One of the many wonderful things about unschooling, is that it allows the boys to have plenty of time for creativity. You may have heard that creativy is back in demand in the work place, but beyond that, I think creativity thinking is a cornerstone of joy. I want our boys to have the tools they need to have happy lives as children and adults, and I believe creative play is a way to do that.
Sometimes their creative play happens with sticks and toys in the yard, sometimes it’s Legos, sometimes it’s every single pillow and blanket in the house.
Today, is was art. I just purchased some new oil pastels for myself and was doodling with them. The boys saw them and were inspired to try out their own pastels. My six year old drew a fire-breathing dinosaur and used his hands to blend the colors together. He came up with the blending technique all on his own. The younger boys made more abstract art. They drew together for at least 30 minutes.
We love the giant sketch pads from Jerry’s for kid art. The pages are sturdy. The kids love drawing big, and the pads have a ton of sheets for a great price. The boys were using Crayola oil pastels and unknown chalk pastels from a few years ago.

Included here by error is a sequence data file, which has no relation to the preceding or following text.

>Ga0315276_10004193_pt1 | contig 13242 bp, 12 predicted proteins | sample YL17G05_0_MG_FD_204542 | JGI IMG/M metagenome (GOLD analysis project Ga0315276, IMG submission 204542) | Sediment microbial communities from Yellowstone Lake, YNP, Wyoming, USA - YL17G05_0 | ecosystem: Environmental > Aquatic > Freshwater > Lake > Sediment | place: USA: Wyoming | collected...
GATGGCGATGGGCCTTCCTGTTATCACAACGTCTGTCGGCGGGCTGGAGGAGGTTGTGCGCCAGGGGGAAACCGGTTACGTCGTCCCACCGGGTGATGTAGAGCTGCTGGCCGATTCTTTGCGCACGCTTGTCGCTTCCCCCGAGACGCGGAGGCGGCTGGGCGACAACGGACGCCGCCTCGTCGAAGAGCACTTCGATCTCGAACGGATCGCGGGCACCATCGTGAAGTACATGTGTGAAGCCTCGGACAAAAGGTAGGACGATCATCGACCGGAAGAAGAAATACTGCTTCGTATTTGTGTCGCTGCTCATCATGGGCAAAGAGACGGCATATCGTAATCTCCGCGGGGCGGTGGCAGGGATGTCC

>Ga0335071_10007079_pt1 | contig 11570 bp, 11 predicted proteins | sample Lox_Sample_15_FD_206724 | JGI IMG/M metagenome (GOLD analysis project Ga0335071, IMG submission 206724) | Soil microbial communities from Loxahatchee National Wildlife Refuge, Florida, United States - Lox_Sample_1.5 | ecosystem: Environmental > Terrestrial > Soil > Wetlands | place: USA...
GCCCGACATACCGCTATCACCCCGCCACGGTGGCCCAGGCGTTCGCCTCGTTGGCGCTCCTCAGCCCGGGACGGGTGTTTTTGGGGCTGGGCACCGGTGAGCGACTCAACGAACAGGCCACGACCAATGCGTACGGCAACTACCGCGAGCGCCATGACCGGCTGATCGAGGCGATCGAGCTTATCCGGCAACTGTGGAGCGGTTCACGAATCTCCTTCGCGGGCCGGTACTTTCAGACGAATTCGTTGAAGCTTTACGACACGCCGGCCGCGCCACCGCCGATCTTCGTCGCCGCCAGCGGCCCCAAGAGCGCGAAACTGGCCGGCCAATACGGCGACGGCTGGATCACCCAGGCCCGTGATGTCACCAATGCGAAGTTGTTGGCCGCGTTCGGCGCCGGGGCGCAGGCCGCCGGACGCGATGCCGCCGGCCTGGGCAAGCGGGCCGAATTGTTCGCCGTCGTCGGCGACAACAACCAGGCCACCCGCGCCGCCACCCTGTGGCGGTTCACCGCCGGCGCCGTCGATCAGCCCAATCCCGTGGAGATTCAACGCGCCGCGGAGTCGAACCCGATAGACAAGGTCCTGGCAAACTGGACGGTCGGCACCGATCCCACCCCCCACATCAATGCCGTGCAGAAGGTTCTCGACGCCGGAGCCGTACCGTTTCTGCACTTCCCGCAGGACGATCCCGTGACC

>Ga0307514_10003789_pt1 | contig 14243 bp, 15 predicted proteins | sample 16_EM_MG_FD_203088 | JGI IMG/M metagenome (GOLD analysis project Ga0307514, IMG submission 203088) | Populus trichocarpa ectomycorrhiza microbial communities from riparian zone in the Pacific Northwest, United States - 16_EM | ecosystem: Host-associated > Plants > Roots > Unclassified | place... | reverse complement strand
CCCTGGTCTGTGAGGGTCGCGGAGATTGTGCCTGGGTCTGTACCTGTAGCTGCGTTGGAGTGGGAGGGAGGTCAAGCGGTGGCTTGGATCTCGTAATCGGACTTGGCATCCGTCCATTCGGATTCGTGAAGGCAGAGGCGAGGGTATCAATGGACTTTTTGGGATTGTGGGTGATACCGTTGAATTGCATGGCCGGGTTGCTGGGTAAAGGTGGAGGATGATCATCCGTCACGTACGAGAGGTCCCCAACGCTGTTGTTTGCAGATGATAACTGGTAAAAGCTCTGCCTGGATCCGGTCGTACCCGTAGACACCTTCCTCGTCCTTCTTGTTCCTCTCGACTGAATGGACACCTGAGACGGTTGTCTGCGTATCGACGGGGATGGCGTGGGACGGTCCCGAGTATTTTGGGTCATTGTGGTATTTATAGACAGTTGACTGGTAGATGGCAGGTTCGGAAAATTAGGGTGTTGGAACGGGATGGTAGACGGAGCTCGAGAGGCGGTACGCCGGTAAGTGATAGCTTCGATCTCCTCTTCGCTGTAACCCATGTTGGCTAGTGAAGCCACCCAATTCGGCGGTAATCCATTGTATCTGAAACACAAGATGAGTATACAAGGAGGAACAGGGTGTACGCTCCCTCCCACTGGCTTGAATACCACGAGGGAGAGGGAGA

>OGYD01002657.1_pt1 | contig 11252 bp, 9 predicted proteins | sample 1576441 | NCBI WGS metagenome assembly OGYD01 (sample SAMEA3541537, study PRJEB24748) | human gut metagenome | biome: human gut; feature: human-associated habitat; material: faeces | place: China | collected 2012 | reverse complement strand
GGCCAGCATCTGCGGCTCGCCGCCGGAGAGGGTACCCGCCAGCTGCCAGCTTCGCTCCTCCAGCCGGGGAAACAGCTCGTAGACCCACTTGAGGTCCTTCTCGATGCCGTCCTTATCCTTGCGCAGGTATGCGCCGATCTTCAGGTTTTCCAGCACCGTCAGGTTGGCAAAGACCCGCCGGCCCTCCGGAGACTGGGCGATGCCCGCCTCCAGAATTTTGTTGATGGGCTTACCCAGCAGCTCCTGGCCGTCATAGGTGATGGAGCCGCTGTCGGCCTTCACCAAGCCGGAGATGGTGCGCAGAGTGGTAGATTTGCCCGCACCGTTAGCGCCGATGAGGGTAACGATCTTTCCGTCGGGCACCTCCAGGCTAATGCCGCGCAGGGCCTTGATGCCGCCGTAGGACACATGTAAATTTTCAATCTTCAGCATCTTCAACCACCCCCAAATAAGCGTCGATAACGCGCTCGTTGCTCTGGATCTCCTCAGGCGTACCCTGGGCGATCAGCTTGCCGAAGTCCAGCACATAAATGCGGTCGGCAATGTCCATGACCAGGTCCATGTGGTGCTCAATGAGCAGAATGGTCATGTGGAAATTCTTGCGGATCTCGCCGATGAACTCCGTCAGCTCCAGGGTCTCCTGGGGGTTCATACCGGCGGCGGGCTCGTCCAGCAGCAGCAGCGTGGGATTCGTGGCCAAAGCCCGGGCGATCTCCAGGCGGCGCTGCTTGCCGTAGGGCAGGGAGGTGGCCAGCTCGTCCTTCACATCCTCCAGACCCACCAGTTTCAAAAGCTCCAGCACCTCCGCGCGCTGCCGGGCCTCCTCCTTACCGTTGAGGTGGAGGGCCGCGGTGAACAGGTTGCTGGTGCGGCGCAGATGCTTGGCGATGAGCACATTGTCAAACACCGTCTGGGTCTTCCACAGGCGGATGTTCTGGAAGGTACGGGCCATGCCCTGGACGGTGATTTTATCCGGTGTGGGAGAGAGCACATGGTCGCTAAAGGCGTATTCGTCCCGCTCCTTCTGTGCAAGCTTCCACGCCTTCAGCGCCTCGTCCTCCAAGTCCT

I’ve learned a few things about facilitating kid art over the years.
1. Kids love working big, so the floor is your friend.
2. Buy the sturdy paper. Thin sheets are frustrating. They bend and wrinkle and tear.
3. Buy the cheap markers. Unless you want to police their every move with a marker, buy cheap, washable markers. Like Dollar Tree cheap. Those lids are never going back on in a timely fashion.
4. Watercolor paint is magic.
5. If you can make space for an art corner, do it. Leave the supplies in reach. Show the kids how to be independent in the art space. You will be amazed at how capable they are.
6. Abstraction is a toddler’s BFF and representational work is over-rated when it comes to kid art. It’s all about the process.
7. If you want a painting for the wall, think analogous color scheme.
8. Step away from the art space. Check in occasionally, but don’t stay. Avoid helping, and allow your child to focus on the process. The more you can get away from thinking about the destination and focus on the journey, the better. And maybe that is life advice, too.
9. It’s going to be messy and that’s half the fun. Dress accordingly.